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Summit Reveals Bright Future for Transcendental Meditation Research
by Jim Karpen
Maharishi University of Management, USA - The Review Translate This Article
1 November 2014
A summit held in October that brought together nearly 40 researchers to survey current research and set directions for future research revealed that the study of the effects of the Transcendental Meditation technique is being taken to a new level.
Dr Tony Nader, MD, PhD presided over the four-day summit in Maharishi Vedic City, and Dr Keith Wallace, who pioneered research on the Transcendental Meditation technique, was the conference chair.
The researchers involved summarized recent breakthroughs in areas such as DNA expression.
''The DNA studies are taking the research to a much deeper level, to the molecular level,'' said participant David Orme-Johnson. ''This has the potential for giving a profound interpretation of the mechanics of how the Transcendental Meditation technique has its effects.''
In particular, the research suggests that certain beneficial genes appear to be switched on and genes with ill effects appear to be switched off. This research will be submitted for publication in the coming months.
In addition, functional magnetic resonance imaging (fMRI) is now being used to get a better understanding of the effect of the Transcendental Meditation technique on the brain. One study looked at the flow of blood in the brain during the Transcendental Meditation technique to see which areas were most active.
''The findings in this study are consistent with our experience during the Transcendental Meditation technique,'' Dr. Orme-Johnson said. ''We feel settled and our attention goes inward. This research is providing a picture of how transcending works from the point of view of brain physiology.''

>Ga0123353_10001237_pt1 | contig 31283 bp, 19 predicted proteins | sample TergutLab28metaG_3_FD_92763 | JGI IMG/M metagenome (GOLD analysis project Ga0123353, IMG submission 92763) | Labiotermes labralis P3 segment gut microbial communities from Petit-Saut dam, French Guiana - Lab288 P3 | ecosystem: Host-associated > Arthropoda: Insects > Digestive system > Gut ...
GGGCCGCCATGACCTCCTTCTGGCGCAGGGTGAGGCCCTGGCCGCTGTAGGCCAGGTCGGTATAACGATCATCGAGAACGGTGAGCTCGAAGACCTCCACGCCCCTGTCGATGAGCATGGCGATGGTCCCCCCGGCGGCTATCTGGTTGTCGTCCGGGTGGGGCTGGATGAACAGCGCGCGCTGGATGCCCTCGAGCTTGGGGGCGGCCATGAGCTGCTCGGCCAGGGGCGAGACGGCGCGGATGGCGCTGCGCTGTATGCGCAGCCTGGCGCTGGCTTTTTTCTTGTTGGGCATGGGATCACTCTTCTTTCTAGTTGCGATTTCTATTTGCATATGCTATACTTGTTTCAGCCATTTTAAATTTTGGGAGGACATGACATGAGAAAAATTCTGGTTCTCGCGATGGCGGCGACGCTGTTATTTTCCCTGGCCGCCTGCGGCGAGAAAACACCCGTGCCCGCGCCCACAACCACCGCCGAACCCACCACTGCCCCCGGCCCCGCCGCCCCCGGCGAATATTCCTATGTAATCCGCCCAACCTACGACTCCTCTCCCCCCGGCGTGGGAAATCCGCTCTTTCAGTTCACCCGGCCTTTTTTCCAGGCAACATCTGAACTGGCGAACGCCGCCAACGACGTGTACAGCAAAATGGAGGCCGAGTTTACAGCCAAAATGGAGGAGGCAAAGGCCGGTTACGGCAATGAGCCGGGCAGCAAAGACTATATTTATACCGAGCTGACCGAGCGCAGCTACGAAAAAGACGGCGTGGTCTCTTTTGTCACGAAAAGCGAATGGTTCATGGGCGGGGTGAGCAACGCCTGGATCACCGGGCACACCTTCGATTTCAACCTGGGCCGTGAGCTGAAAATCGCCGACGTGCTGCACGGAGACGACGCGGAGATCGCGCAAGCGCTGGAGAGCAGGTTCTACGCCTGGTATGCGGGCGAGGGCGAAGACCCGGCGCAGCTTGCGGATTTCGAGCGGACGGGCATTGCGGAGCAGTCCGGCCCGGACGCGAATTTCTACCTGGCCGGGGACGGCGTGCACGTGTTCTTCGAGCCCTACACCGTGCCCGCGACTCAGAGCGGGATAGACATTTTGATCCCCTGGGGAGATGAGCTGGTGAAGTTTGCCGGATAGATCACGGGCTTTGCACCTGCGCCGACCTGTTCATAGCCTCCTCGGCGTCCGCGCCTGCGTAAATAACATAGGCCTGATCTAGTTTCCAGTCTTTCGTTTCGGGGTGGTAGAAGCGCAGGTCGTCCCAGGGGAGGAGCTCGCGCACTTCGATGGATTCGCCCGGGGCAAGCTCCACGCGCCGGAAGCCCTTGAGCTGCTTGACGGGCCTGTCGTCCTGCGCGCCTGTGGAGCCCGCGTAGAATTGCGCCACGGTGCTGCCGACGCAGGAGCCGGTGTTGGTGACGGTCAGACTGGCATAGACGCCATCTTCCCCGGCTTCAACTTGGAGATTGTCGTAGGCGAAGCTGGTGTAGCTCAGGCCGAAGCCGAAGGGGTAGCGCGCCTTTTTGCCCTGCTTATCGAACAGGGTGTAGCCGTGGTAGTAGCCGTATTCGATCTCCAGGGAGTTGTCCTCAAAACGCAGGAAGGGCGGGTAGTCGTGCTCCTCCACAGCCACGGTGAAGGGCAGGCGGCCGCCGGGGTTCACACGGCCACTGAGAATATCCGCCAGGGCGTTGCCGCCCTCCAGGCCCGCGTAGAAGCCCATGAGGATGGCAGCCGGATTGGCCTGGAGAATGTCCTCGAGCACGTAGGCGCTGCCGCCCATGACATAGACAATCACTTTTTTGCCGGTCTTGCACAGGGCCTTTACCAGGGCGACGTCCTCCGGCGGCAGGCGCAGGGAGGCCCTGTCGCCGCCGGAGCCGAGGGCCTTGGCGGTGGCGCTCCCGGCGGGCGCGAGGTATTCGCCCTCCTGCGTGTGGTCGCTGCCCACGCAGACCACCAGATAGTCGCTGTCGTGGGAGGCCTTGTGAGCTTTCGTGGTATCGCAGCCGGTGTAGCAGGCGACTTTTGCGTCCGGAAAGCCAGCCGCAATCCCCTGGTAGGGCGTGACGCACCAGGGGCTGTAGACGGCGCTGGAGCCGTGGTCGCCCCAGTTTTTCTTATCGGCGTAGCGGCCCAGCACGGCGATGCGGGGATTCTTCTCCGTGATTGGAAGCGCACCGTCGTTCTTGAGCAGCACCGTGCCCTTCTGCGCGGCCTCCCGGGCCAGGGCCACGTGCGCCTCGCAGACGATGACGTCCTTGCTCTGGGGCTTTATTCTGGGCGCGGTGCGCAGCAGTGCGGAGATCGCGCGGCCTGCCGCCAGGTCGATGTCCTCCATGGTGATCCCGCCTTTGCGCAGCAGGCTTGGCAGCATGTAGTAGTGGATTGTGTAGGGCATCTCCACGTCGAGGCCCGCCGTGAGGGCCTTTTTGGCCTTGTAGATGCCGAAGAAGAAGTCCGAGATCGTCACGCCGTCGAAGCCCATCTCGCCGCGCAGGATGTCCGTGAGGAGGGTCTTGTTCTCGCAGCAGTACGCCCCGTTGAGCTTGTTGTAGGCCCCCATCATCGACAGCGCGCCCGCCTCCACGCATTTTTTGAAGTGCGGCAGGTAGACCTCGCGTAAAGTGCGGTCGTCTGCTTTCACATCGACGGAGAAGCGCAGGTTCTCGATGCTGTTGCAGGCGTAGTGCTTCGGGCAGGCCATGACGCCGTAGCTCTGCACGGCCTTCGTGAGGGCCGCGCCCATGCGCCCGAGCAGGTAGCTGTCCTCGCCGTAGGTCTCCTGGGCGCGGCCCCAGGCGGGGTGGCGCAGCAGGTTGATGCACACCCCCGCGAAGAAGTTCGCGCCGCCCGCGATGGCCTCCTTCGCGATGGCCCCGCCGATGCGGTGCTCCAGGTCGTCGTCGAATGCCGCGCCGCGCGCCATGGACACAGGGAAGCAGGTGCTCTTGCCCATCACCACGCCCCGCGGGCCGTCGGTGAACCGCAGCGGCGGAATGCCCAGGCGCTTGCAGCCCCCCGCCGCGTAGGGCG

The same study, which has been submitted for publication, also found that particular areas of the brain cortex actually get thicker as a result of the practice.
Research on the Maharishi Effect is also being taken to a new level, primarily due to two advances: the creation in recent years of large groups of Yogic Flyers and a new technology that greatly facilitates tracking positive trends in society.
Dr. Orme-Johnson said new technologies and techniques are playing a major role in elevating the research, such as new equipment available for DNA research and new ways of neuro-imaging of the activity and connectedness in the brain.
Another factor is that top researchers around the world are now much more willing to collaborate.
''This is a big change from the old days,'' Dr. Orme-Johnson said. ''In the past their attitude was,'Why are you studying that?' But now they're very interested in working with us and are much more receptive toward these areas of research.''
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